Restaurant chains know they have to offer a high level of customer service, and try hard to achieve it; perhaps too hard. I was in a branch of one the other day, and noted that the service I was getting was attentive and disciplined. Something was missing, though, and at first it was hard to put my finger on it.
Then it became obvious: although the attention directed at me was cordial, the relationship between the people who worked there was anything but. There was no employee rapport; their body language was not exactly hostile, but certainly lacked warmth.
This is one of the drawbacks of scripted service. Everything is done strictly according to the book, with the customer as the sole focus of attention. This leaves little room for the human interplay between employees that is vital for adding emotional texture to the customer experience.
Should service businesses move away from scripted service, to let personal interplay come through a little more freely? While you don’t want it to go to the other extreme, with employees having a party and customers feeling excluded, positive body language and interpersonal warmth send the right signals about the brand, and make customers feel they’re part of something authentic, not automated.
easyJet found that moving to tightly scripted on-board service blunted the playfulness between members of the crew, which was something customers liked, and certainly didn’t find on rivals such as BA. So the airline moved back to a halfway point, where the script formed a basis for service delivery but left room for personal interpretation and banter between crew members.
This approach finds endorsement in an academic study due to be published next month in the Journal of Consumer Research. The authors looked at ‘incivility’ within service teams and the effect it has on customers. Their most trenchant conclusions were drawn from cases where an employee was reprimanded by a colleague in front of a customer for a breach of service standards. This is raising the stakes a fair bit from a simple lack of employee rapport, but the effects are worth noting.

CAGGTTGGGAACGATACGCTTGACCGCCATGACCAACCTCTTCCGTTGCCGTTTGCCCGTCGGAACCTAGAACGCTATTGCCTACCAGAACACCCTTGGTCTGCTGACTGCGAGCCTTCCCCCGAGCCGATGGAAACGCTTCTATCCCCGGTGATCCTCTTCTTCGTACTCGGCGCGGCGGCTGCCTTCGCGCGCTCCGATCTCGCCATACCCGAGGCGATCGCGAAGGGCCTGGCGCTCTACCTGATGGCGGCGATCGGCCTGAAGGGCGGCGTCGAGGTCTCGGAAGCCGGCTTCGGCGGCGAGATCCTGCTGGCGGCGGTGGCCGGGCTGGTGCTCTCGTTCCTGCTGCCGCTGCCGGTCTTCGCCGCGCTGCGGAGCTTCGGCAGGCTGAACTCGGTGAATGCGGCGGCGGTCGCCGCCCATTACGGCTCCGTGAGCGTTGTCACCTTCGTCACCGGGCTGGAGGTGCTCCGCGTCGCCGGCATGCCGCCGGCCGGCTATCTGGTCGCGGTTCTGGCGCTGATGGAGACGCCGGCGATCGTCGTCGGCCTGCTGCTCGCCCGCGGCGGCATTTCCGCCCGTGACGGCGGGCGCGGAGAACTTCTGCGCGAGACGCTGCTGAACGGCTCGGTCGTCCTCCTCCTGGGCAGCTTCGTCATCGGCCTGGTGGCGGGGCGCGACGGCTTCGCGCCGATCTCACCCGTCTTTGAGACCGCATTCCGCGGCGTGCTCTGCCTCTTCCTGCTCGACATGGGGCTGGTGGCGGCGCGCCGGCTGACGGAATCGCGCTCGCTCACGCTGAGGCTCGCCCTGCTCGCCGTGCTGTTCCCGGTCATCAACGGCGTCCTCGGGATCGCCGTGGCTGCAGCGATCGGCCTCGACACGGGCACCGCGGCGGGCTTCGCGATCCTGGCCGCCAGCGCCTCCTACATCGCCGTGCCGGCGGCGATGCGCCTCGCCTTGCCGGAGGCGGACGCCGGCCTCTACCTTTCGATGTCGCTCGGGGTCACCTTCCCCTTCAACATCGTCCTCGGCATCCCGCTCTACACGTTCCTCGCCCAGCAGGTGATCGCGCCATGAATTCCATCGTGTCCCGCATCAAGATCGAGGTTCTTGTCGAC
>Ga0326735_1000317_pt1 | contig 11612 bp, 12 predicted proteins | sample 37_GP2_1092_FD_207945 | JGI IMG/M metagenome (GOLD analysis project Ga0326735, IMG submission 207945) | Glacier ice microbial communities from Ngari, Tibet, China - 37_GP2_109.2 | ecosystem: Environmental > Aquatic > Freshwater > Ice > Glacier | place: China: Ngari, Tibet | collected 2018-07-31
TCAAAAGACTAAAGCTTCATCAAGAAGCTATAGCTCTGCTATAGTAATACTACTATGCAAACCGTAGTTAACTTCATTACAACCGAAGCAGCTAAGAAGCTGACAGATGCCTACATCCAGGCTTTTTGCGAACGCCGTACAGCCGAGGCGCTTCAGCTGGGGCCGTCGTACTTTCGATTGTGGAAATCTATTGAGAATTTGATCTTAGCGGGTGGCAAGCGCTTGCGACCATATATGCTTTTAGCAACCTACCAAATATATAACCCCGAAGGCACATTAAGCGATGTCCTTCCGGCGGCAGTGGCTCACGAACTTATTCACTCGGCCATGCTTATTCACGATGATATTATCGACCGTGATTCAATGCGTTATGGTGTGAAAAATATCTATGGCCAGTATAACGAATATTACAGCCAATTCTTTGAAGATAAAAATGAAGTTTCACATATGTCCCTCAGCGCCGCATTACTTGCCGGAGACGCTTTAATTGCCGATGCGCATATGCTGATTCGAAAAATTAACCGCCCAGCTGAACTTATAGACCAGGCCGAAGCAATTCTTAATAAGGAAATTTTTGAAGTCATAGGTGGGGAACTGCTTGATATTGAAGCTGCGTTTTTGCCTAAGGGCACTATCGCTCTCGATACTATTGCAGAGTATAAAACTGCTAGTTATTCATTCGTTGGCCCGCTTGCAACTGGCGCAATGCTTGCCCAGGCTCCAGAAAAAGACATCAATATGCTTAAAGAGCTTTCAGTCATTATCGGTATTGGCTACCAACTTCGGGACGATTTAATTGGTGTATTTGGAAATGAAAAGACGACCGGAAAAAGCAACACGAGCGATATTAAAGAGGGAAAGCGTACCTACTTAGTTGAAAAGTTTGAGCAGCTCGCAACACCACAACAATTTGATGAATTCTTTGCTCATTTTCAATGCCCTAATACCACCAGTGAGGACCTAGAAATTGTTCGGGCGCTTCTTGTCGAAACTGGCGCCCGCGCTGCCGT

Customers merely enduring the poor service were apt to put it down to a bad day. Once they witnessed a reprimand, though, they were inclined to become angry, and their interpretations were more penal. They drew more general conclusions about the brand, moving their mindset from ‘bad day’ to ‘bad business’. Incivility between employees had more significant effects on customers than poor service did.
The study went on to consider cool body language and lesser forms of incivility, and speculated on why these have such a powerful negative effect on customers. It theorised that this is an example of consumer sensitivity to the means of production – in this case, the means by which human service is ‘produced’. Incivility suggests a harsh corporate approach to people management, and customers react in much the same way as they do to stories of sweatshops.
Studies like this, based on experimental settings, are somewhat abstracted versions of what happens in real life; yet, it all intuitively rings true. An ‘obsessive’ focus on the customer, which some brands espouse, is probably, like all obsessions, an uncomfortable thing of which to be the object.
Service brands need to ensure that the customer is cared for, but also that their own employees don’t freeze up in the process, and turn their tensions on one another. It shows, even in the nicest of restaurants.
Forthcoming research by US academics Christine Porath, Debbie MacInnis and Valerie Folkes suggests that incivility between employees can have far-reaching effects on consumer perceptions.
The authors conclude that, when consumers witness incivility between employees, they feel anger, which causes them to dwell on the subject.
This leads to negative conclusions about the behavioural ethos of the organisation as a whole; others who work there; and future encounters with the organisation.
The research suggests that all other information sources such as previous good experiences or winning product attributes pale into insignificance, as customers focus on the employee event that ‘got them riled’.
The authors claim that incivility at work is both prevalent and rising: in 1996, a survey found that 10% of a sample of 800 employees reported witnessing incivility at work daily; a similar study in 2005 found this had increased to 25% (and then there was no ‘tough times’ excuse).